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JC and YT conceived and designed the study. JC, WH, XH, YS, JC, ZW, YL, LH and FJ performed the experiments. JC, WH and YT analyzed the data. YT supervised the whole project and wrote the manuscript.
Reactive astrogliosis is a hallmark of many neurological disorders, yet its functions and molecular mechanisms remain elusive. Particularly, the upstream signaling that regulates pathological responses of astrocytes is largely undetermined. We used a mouse traumatic brain injury model to induce astrogliosis and revealed activation of ErbB receptors in reactive astrocytes. Moreover, cell-autonomous inhibition of ErbB receptor activity in reactive astrocytes by a genetic approach suppressed hypertrophic remodeling possibly through the regulation of actin dynamics. However, inhibiting ErbB signaling in reactive astrocytes did not affect astrocyte proliferation after brain injury, although it aggravated local inflammation. In contrast, active ErbB signaling in mature astrocytes of various brain regions in mice was sufficient to initiate reactive responses, reproducing characterized molecular and cellular features of astrogliosis observed in injured or diseased brains. Further, prevalent astrogliosis in the brain induced by astrocytic ErbB activation caused anorexia in animals. Therefore, our findings defined an unrecognized role of ErbB signaling in inducing reactive astrogliosis. Mechanistically, inhibiting ErbB signaling in reactive astrocytes prominently reduced Src and focal adhesion kinase (FAK) activity that is important for actin remodeling, although ErbB signaling activated multiple downstream signaling proteins. The discrepancies between the results from loss- and gain-of-function studies indicated that ErbB signaling regulated hypertrophy and proliferation of reactive astrocytes by different downstream signaling pathways. Our work demonstrated an essential mechanism in the pathological regulation of astrocytes and provided novel insights into potential therapeutic targets for astrogliosis-implicated diseases.
Astrocytes, the principal macroglial cells in the central nervous system (CNS), are fundamental to brain function and health [1, 2]. In pathological conditions, astrocytes react to almost all forms of CNS insults. Astrocytes’ pathological responses typically involve increased expression of glial fibrillary acidic protein (GFAP), cellular hypertrophy and enhanced proliferation. This pattern is indicative of reactive astrogliosis, a hallmark of diverse neurological disorders including trauma, ischemia, neurodegeneration, multiple sclerosis, epilepsy and autism [3–5]. A growing body of evidence indicates that reactive astrocytes are not bystanders during disease development . However, their functions and regulatory mechanisms remain elusive.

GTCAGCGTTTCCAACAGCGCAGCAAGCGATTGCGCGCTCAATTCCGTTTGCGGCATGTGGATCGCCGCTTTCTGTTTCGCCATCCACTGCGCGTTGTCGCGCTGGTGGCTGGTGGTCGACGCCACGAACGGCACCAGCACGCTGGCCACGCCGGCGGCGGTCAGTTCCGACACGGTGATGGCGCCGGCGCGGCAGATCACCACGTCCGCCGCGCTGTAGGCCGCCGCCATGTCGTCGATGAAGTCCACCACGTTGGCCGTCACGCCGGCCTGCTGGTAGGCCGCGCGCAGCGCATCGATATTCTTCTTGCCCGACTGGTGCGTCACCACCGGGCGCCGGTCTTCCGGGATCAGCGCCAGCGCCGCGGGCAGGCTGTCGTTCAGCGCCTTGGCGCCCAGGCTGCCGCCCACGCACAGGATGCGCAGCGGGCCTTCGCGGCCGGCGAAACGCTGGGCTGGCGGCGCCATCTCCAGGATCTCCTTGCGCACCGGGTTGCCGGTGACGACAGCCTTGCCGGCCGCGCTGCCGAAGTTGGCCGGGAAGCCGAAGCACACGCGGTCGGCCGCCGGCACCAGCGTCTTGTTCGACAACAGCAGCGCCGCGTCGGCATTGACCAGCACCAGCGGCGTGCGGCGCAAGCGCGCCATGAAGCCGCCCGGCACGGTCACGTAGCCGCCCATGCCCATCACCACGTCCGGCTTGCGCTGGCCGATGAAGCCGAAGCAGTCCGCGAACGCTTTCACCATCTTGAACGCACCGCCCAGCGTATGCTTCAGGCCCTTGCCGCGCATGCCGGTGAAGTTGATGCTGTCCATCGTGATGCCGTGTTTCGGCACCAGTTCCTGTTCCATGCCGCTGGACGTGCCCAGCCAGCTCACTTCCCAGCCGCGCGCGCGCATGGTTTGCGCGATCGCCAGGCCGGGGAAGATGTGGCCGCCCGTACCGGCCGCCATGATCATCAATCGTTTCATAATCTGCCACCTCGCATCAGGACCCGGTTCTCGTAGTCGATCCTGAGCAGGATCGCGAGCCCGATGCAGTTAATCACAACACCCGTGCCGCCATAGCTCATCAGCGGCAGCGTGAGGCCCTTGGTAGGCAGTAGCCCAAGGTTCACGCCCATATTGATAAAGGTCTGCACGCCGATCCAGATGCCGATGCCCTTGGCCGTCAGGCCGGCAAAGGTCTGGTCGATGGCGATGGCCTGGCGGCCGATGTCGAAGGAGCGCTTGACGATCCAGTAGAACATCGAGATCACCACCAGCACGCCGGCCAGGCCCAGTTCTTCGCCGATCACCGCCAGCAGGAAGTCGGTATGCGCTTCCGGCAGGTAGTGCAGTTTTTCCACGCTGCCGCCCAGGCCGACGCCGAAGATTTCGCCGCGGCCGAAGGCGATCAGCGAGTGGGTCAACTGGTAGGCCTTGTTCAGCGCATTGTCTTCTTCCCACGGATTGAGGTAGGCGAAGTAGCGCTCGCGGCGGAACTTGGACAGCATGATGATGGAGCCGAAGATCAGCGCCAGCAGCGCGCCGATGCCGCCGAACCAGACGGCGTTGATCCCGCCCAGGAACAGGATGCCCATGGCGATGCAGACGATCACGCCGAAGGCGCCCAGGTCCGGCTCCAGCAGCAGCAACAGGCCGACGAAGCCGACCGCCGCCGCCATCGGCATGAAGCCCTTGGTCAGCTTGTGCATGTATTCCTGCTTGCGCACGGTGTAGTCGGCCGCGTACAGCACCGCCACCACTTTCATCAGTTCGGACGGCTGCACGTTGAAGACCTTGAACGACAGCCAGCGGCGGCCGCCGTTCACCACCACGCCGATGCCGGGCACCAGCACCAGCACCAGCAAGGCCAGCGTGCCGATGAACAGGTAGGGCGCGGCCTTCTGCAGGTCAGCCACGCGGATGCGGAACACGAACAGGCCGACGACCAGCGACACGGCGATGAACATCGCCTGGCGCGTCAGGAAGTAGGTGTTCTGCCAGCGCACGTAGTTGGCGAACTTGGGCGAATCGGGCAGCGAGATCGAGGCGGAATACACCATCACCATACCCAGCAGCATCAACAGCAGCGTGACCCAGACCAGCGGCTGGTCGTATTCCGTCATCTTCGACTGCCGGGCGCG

Reactive astrocytes responding to pathological insults are distinct from normal astrocytes in morphology, functions and molecular profiles [1, 5–7]. To explore these astrocytes’ regulatory mechanisms, many molecules have been investigated over the past few decades. However, many of them exhibit paradoxical implications [5–7]. Further complicating the picture is the fact that the regulatory mechanisms of reactive gliosis have been most frequently studied in cell culture models. Findings from such models are increasingly being tested in genetically engineered mice, with some studies failing to confirm in vitro findings in vivo. For example, cytoplasmic or nuclear signaling proteins, such as Akt, mechanistic target of rapamycin, extracellular signal-regulated kinase (Erk) and signal transducer and activator of transcription 3 (STAT3), are upregulated in reactive astrocytes, and their positive involvement in regulating astrogliosis has been confirmed by genetic approaches in vivo [8–14]. Receptor tyrosine kinases are upstream activators of these signaling pathways [15–17]. Among these, fibroblast growth factor 2 (FGF2) and its receptor (FGFR) increase in reactive astrocytes, promote GFAP expression in cultured astrocytes, and are thus thought to mediate astrocytes’ reactive responses. Surprisingly, recent loss- and gain-of-function studies on genetically engineered mice show that FGF signaling inhibits astrocyte reactivity under both uninjured and injured conditions . These findings emphasize that the upstream signaling that regulates astrogliosis remains largely undetermined.
ErbB receptors (ErbB1–4), another family of receptor tyrosine kinases, and their ligands, including epidermal growth factor (EGF), neuregulin (NRG) and transforming growth factor α (TGFα), have been reported to increase in tissues with reactive astrogliosis [19–21]. In the nervous system, ErbB receptors are differentially expressed across various neural cell types and regulate many developmental and pathological events [16, 17, 22]. Once ligand bound, ErbB receptors dimerize and activate multiple intracellular signaling pathways, including Akt/mechanistic target of rapamycin, Erk and STAT3, to potently regulate cell proliferation, survival, differentiation, migration and inflammatory responses [16, 17, 22]. Both mutations and post-transcriptional alteration of ErbB receptors have been implicated in neurological disorders, including demyelination, stroke, epilepsy and psychiatric disorders [16, 22]. However, it remains unknown whether aberrant ErbB signaling in astrocytes participates in disease progression.